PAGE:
Stumps Pakistan 579 (Babar 136, Imam 121, Shafique 114) and 80 for 2 (Imam-ul-Haq 43*, Shakeel 24*) need 263 runs to beat England 657 and 264 for 7 dec (Brook 87, Root 73, Crawley 50)
Another fearless performance by newcomer Harry Brook, a calculated declaration and a short-ball barrage that had Pakistan reeling initially in pursuit of a lofty 343 runs for victory: Bazball was on a Rawalpindi rampage on the penultimate day of this first Test.
When England’s fresh, aggressive approach to Tests was still in its infancy during their home summer and they came a cropper against South Africa at Lord’s, new head coach Brendon McCullum’s message was simple and effective, along the lines of: if you think you’ve pushed hard enough, push some more.
His charges have wholeheartedly embraced the message, positioning themselves to claim the remaining eight wickets they need – possibly seven depending on how Azhar Ali pulls up overnight from a finger injury – on a pitch that has proven to be a batting paradise.
Pakistan are not out of the contest with Imam-ul-Haq, who made 121 in the first innings, steadying the hosts from 25 for 2 and unbeaten on 43 at stumps, and Saud Shakeel not out 24, needing another 263 runs.
An enthralling day’s play began with Test debutant Will Jacks completing a six-wicket haul on debut after the hosts had put up an hour-and-a-half’s worth of resistance, thanks to Agha Salman’s fifty which contained England’s first-innings lead to 78 runs.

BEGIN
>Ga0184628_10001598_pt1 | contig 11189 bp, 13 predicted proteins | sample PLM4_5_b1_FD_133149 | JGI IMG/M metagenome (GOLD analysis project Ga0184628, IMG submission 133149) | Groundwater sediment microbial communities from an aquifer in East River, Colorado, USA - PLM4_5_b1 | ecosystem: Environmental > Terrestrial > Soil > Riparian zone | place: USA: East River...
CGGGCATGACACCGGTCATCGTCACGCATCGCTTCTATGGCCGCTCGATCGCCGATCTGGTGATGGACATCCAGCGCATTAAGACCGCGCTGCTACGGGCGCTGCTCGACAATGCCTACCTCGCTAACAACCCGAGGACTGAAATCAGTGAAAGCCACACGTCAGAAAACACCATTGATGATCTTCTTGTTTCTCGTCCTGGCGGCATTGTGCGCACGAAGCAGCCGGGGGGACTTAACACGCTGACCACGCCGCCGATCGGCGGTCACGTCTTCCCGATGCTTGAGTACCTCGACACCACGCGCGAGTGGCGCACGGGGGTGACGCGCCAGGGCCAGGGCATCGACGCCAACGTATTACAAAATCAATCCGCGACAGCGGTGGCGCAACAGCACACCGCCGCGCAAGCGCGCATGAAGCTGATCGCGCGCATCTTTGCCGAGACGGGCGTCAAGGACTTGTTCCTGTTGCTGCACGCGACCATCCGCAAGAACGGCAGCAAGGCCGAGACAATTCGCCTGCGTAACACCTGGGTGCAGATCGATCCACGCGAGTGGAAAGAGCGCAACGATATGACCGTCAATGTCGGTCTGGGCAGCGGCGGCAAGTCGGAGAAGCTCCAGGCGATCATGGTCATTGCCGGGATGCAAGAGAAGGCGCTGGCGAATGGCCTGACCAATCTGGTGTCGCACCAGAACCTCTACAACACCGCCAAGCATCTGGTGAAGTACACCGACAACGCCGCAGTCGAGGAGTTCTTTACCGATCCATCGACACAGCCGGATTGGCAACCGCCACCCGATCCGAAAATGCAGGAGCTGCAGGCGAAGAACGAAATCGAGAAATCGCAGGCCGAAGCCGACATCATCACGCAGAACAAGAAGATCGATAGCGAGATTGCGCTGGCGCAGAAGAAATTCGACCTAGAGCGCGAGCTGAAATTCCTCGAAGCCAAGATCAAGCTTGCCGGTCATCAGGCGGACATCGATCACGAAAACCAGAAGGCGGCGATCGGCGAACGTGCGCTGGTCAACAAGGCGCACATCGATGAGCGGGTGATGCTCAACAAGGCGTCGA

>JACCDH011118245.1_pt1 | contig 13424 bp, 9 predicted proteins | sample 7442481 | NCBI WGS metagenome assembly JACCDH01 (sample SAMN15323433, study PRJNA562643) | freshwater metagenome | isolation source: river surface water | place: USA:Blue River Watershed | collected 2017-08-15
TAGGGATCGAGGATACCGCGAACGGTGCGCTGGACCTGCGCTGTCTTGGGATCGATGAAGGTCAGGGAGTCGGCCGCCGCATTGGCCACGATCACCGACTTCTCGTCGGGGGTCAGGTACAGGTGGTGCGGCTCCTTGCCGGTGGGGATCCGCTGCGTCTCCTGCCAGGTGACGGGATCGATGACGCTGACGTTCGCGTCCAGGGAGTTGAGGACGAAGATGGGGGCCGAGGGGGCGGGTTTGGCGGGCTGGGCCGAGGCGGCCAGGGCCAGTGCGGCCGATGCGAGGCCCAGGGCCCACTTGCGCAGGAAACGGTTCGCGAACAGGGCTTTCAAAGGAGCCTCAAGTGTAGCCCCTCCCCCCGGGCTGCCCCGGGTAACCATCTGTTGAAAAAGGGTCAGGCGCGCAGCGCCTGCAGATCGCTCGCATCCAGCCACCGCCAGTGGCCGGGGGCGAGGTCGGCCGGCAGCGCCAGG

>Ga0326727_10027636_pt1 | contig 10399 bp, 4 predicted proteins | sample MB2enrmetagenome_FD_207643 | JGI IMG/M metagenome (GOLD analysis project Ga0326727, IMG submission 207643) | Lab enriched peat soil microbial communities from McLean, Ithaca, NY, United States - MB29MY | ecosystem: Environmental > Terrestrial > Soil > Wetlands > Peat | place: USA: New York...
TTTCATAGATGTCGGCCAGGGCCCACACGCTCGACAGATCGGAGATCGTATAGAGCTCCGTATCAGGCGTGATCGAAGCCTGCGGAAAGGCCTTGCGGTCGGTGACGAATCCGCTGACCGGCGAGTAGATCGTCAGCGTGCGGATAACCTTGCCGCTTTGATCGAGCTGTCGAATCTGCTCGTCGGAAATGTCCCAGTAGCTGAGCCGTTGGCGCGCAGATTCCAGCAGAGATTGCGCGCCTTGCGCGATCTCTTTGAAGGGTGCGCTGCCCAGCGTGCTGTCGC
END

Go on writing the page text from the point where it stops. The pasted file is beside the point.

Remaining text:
But the tourists then stretched that to 342 in 35.5 overs of high-tempo batting in their second innings, Brook stealing the show among England’s three half-centurions with a sublime display of strokeplay and timing.
Then Pakistan succumbed to England’s short-ball tactics which, in the space of nine eventful deliveries, accounted for opener Abdullah Shafique and captain Babar Azam, either side of Azhar retiring hurt.
Pakistan were 20 without loss after four overs in their second innings, sedate in the bizarre context of the feverish run-rates so far but a positive opening gambit in its own right, as both men traded the threat of England’s bouncers with the scoring opportunities they offered
But then Ollie Robinson removed Shafique, pulling to Brook at deep square leg before striking Azhar a heavy blow on the tip of his right index finger, which sent him back to the dressing-room for treatment while on nought, and brought Babar to the crease, to the home crowd’s delight.
Babar was the leading scorer among three Pakistan centurions – and seven in total – for the match with his first-innings 136. but he managed just four before feathering a Ben Stokes bouncer to wicketkeeper Ollie Pope as a hush fell over the stands.
England could have had another wicket late in the evening when substitute fielder Keaton Jennings put down a chance at short leg off Shakeel, then on 22, from the bowling of Jack Leach.
Stokes had declared during the tea break after Brook, Joe Root and Zak Crawley all reached fifties in the middle session.